PNC is proud to partner with the Ladies Professional Golf Association to celebrate family and recognize players for their achievements. The year-long campaigns featuring #PNCCelebrateFamily and #PNCAchiever will also include a series of events bringing female leaders and influencers together with LPGA leadership. PNC and the LPGA share common values that reflect a deep appreciation for family and a continuous pursuit of personal accomplishment.
There is Sue in Sarasota, Martha and Landy in Milwaukee, Jillian in Massachusetts, and Mary Ann and Jamie Parker in Rochester.
And those are just some of Madeleine Sheils’ favorite friends she’s met while traveling the country on the Epson Tour over the past four years.
Instead of befriending Marriott, Hampton, Renaissance and Quality Inn, Sheils has found comfort, economic relief and lifelong friendships through the Epson Tour’s host family program.
Sheils, who earned partial LPGA Tour status through Qualifying Tournament for the first time in her career in December, stayed with host families 80 percent of the time over her four years on the Epson Tour and anticipates doing the same on the LPGA.
“I stayed with Sue my very first season and I’ve stayed with her each of the three years since,” explained Sheils, who also boarded up with Sue when Hurricane Matthew hit while the Tour was in Central Florida. “She’s such a sweet woman, and we really connected. I just have such a good time when I’m there, and I try to keep in touch. My niece was born a few weeks ago, and I was just as excited to tell Sue as I was any of my other friends. She has certainly become a friend and supporter. Maybe more like my surrogate grandmother.”
Each season when the Tour heads to Sarasota for the event at Sara Bay Country Club, where Sue is a 30-plus-year member, the two go on a movie date to the Burns Court Cinema, an independent theater that Sue and her late husband built. They also spend mornings on the back patio eating breakfast and hanging out with her golden poodle, “Monkey.”
“It sure beats a hotel breakfast.”
Sue also makes great coffee, has a similar sweet tooth and similar political views, which was convenient during the last two years in the run up to the election.
Having a road “mom” and “dad” sure beats having someone knock on the door and say “housekeeping” everyday.
Host families also provide a huge financial savings for players trying to achieve the LPGA dream while traveling the United States. Sheils estimated that she saves at minimum $700 a week by staying with host families, which is approximately a third of her weekly spending when you factor caddy fees and the $500 entry fee.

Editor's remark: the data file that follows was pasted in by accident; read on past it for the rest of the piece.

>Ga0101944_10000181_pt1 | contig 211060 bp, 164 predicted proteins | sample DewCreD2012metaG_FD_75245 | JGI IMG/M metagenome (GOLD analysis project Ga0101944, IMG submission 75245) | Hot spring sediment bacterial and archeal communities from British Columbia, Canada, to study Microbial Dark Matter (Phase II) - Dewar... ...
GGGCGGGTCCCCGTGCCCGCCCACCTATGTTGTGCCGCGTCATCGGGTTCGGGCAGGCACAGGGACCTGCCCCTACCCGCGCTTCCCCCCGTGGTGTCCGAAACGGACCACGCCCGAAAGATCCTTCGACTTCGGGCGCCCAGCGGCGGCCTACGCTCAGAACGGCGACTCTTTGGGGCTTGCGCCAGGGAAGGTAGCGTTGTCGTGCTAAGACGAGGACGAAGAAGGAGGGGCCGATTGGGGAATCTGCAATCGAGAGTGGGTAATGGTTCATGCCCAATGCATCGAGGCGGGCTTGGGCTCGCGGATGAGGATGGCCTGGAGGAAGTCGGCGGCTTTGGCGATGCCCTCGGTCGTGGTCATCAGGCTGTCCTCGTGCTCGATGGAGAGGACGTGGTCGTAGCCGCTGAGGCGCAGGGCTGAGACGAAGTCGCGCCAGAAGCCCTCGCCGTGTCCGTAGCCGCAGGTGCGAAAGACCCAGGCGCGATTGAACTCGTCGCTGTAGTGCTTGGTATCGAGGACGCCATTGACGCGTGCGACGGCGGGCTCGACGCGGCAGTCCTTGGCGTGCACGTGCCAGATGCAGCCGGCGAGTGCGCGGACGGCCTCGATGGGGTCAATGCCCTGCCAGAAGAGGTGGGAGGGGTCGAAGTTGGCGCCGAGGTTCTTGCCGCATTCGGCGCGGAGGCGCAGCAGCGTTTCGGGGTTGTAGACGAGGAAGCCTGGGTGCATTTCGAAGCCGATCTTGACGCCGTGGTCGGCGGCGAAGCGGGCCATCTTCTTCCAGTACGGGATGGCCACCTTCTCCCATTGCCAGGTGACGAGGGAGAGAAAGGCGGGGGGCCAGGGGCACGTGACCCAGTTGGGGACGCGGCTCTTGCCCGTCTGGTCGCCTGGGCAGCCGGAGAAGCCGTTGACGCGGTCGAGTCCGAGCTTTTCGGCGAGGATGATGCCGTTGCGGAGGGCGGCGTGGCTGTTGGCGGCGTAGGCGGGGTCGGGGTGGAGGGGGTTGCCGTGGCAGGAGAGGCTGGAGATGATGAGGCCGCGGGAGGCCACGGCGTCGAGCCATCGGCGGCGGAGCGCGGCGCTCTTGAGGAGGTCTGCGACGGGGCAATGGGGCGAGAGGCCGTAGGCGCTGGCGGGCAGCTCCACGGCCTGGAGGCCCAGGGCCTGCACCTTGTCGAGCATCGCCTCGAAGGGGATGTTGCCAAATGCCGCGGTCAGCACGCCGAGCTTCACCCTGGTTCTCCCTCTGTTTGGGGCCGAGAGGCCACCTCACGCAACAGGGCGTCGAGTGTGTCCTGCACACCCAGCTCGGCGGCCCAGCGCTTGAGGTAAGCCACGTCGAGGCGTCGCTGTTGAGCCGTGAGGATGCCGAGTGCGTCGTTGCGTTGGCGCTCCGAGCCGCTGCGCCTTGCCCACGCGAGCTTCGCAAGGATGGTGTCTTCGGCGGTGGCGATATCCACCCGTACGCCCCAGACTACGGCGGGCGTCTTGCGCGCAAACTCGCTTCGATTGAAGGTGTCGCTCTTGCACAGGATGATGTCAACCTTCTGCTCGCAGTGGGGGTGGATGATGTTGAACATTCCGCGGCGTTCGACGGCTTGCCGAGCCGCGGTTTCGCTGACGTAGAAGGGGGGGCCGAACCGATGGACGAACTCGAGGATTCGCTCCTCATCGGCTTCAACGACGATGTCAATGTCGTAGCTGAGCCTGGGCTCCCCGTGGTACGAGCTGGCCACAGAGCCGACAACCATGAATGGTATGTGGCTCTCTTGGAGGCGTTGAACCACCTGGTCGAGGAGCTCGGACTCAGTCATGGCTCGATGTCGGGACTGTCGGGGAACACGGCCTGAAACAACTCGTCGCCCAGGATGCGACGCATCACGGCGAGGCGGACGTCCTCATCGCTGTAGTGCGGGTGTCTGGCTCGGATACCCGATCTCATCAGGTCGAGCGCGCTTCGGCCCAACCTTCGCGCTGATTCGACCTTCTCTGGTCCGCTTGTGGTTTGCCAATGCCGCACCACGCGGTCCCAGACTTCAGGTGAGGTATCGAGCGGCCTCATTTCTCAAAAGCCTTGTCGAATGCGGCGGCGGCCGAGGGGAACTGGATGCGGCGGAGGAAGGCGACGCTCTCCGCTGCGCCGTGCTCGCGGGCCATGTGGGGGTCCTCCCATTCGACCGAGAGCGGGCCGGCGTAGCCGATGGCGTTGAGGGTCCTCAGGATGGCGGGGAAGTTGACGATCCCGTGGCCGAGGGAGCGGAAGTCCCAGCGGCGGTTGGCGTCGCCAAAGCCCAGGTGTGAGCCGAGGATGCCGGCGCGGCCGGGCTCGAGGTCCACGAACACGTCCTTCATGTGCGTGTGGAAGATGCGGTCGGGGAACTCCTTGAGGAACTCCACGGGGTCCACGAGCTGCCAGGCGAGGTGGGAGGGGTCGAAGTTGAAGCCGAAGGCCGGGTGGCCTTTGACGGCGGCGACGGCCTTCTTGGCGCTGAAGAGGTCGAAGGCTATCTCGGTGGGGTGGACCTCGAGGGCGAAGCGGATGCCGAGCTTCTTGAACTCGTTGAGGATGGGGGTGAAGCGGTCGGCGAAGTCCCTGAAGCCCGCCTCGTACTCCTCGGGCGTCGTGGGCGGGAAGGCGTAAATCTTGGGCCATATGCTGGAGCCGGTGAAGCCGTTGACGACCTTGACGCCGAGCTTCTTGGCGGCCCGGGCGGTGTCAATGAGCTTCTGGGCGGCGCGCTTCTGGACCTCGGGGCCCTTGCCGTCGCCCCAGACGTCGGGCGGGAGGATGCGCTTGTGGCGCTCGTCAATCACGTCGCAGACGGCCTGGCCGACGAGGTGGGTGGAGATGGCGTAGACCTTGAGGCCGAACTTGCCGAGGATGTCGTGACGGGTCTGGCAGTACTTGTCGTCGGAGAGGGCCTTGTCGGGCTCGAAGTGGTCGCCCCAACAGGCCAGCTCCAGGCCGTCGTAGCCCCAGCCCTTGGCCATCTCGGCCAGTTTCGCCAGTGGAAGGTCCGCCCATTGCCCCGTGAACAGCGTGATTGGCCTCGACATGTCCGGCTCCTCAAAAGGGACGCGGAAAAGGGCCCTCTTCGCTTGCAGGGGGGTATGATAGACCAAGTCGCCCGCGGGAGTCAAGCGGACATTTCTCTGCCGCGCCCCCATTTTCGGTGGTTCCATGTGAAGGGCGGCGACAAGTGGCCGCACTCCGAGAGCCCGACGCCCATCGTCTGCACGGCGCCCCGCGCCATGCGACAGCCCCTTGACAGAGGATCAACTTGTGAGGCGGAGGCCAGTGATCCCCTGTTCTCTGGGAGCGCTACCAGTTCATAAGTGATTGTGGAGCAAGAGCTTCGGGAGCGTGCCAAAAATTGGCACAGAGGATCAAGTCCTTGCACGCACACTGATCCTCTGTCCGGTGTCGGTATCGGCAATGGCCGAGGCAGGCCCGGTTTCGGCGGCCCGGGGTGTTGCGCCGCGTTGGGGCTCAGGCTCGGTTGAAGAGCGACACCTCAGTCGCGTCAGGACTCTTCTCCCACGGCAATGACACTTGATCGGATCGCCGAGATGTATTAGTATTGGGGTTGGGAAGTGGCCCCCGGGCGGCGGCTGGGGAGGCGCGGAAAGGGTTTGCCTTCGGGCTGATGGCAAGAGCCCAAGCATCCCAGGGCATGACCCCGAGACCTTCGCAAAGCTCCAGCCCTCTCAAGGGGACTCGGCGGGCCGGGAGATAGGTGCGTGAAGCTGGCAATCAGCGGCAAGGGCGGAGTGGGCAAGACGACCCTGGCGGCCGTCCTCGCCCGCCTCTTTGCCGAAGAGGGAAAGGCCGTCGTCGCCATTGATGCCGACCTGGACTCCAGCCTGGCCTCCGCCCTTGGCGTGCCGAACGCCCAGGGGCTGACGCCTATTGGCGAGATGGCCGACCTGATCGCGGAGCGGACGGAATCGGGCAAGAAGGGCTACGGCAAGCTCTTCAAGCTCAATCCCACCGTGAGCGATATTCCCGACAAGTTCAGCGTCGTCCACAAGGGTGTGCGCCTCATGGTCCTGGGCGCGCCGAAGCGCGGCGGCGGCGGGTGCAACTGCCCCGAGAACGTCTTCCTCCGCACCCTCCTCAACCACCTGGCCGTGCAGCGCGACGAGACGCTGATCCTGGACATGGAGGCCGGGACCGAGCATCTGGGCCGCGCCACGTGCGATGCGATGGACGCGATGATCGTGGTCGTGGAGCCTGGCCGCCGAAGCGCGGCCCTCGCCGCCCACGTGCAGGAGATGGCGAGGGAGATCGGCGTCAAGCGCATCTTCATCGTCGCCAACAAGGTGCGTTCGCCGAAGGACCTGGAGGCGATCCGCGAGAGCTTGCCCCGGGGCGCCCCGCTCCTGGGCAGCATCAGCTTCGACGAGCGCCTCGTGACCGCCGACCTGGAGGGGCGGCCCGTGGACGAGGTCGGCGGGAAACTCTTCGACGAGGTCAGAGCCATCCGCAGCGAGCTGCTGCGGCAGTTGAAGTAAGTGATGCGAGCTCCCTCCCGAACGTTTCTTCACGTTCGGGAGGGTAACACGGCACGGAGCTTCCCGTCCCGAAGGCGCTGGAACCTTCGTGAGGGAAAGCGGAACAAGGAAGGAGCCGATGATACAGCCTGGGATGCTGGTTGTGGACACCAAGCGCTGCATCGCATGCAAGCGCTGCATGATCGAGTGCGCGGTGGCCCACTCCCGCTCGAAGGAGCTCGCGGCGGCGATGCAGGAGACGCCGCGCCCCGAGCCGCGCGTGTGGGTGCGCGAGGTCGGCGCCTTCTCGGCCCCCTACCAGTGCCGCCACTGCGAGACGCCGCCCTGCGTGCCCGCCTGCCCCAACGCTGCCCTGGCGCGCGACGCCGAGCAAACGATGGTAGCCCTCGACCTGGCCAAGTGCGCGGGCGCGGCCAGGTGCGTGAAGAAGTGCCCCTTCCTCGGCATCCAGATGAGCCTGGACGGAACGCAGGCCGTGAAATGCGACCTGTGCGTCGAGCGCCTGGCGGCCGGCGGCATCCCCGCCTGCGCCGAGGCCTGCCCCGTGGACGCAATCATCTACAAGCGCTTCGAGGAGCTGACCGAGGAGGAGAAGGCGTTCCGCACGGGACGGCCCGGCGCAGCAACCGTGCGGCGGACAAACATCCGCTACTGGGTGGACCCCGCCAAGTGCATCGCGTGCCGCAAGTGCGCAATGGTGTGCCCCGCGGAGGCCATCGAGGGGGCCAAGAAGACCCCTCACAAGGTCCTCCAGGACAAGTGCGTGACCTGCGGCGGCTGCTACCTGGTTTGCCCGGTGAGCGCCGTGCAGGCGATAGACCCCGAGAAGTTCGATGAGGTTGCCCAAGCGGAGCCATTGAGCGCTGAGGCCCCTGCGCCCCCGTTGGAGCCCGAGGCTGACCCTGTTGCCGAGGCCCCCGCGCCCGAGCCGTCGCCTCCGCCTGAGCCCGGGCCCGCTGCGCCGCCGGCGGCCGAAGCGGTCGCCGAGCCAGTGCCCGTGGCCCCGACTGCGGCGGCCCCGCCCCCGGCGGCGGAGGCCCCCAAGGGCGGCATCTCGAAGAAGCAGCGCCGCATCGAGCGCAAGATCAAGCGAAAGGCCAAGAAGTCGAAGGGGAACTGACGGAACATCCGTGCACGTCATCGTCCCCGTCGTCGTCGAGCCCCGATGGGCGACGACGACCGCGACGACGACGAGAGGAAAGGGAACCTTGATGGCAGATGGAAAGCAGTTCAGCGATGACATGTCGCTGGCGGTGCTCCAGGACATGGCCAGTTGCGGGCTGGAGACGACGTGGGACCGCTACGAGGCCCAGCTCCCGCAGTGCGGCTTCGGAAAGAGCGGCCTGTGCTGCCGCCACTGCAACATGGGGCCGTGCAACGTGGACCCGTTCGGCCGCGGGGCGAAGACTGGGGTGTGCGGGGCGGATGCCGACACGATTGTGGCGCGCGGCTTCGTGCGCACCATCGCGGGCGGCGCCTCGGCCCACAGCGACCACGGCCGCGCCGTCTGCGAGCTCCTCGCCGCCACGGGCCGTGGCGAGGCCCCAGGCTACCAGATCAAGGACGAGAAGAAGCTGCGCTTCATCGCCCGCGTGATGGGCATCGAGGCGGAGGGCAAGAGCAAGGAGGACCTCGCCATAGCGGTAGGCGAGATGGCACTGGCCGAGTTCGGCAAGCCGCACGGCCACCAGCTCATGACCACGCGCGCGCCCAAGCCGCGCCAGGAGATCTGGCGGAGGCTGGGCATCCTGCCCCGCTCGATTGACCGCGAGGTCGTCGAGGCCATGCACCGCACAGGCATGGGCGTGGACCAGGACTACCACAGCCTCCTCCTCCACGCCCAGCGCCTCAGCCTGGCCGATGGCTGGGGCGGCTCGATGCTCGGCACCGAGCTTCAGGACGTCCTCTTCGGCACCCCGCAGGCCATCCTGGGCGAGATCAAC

More than the financials, the host family program has fostered this amazing network of families from coast-to-coast that have welcomed Sheils.
Following the Pure Silk-Bahamas LPGA Classic Monday Qualifier, Sheils needed a place to stay in South Florida. The Parker family that she befriended while competing in Rochester at the Danielle Downey Credit Union Classic happened to be in Naples.
“I didn’t hesitate to call them up, and I stayed with them for a few nights,” explained Sheils. “When they left town, they set me up with friends of theirs who also host players, and they welcomed me in. We played golf together and went out to dinner. They just get the whole golf thing. More than that, they are just gracious people and happy to help a wandering golfer out along the way.
“It would have been a long and expensive week in a hotel room in between tournaments, but it turned into a really fun vacation,” continued Sheils. “I was still working and practicing, but it felt like home because I was catching up with old friends and making new ones. It all felt comfortable because I was in a home.”
When the holiday season rolls around, Sheils makes sure to send Christmas cards to all of her host families. This year, since she just earned LPGA status, she received some touching notes in return.
“My host families are as excited for me to earn LPGA status as anyone else in my life is,” said Sheils. “They’ve seen the struggle up close and personal for a week at a time, so they care deeply.”
Sheils also likes to keep up with the families’ kids on Facebook throughout the year.
“Instead of looking at it like I’m headed on the road for four weeks, and I’m going to see nothing but the hotel and the golf course, I look forward to going to stay with these families who are friends. It’s just like looking forward to a vacation or visiting other friends. I’m of course working, but these people bring a lot of enjoyment to the process of my life.”
If you ask Sheils to rattle off her favorite memories of her time on the Epson Tour, she’ll mention the fishing trip with her host family in Michigan or Debbie’s cooking in Charlotte.
The Boise, Idaho native, who now winters in Mesa, Arizona, loves host housing so much that she recently took things into her own hands for this year’s Gateway Classic at Longbow Golf Club. She reached out to the membership director at Alta Mesa Golf Club, the club where she trains, which is minutes from Longbow Golf Club, asking for host volunteers.
Sheils said that at least ten families from her club signed up.
She clearly understands the enormous value of host families.